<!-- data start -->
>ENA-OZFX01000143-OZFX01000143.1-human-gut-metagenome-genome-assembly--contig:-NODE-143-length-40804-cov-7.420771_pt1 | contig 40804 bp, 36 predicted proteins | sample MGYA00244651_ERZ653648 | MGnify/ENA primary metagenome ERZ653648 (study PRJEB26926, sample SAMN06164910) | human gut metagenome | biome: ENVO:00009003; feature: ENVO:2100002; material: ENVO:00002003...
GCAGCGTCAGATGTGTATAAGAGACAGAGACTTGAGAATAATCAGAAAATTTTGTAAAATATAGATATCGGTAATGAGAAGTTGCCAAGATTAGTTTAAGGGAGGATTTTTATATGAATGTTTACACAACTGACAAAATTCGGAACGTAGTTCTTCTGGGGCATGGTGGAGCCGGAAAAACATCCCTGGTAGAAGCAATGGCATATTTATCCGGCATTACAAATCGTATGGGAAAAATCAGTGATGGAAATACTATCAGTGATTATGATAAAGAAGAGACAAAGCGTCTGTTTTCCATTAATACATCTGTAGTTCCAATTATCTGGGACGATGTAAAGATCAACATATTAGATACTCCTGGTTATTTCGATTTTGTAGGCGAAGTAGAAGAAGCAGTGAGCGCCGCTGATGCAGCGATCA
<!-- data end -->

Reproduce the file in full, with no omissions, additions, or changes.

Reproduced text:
>ENA-OZFX01000143-OZFX01000143.1-human-gut-metagenome-genome-assembly--contig:-NODE-143-length-40804-cov-7.420771_pt1 | contig 40804 bp, 36 predicted proteins | sample MGYA00244651_ERZ653648 | MGnify/ENA primary metagenome ERZ653648 (study PRJEB26926, sample SAMN06164910) | human gut metagenome | biome: ENVO:00009003; feature: ENVO:2100002; material: ENVO:00002003...
GCAGCGTCAGATGTGTATAAGAGACAGAGACTTGAGAATAATCAGAAAATTTTGTAAAATATAGATATCGGTAATGAGAAGTTGCCAAGATTAGTTTAAGGGAGGATTTTTATATGAATGTTTACACAACTGACAAAATTCGGAACGTAGTTCTTCTGGGGCATGGTGGAGCCGGAAAAACATCCCTGGTAGAAGCAATGGCATATTTATCCGGCATTACAAATCGTATGGGAAAAATCAGTGATGGAAATACTATCAGTGATTATGATAAAGAAGAGACAAAGCGTCTGTTTTCCATTAATACATCTGTAGTTCCAATTATCTGGGACGATGTAAAGATCAACATATTAGATACTCCTGGTTATTTCGATTTTGTAGGCGAAGTAGAAGAAGCAGTGAGCGCCGCTGATGCAGCGATCA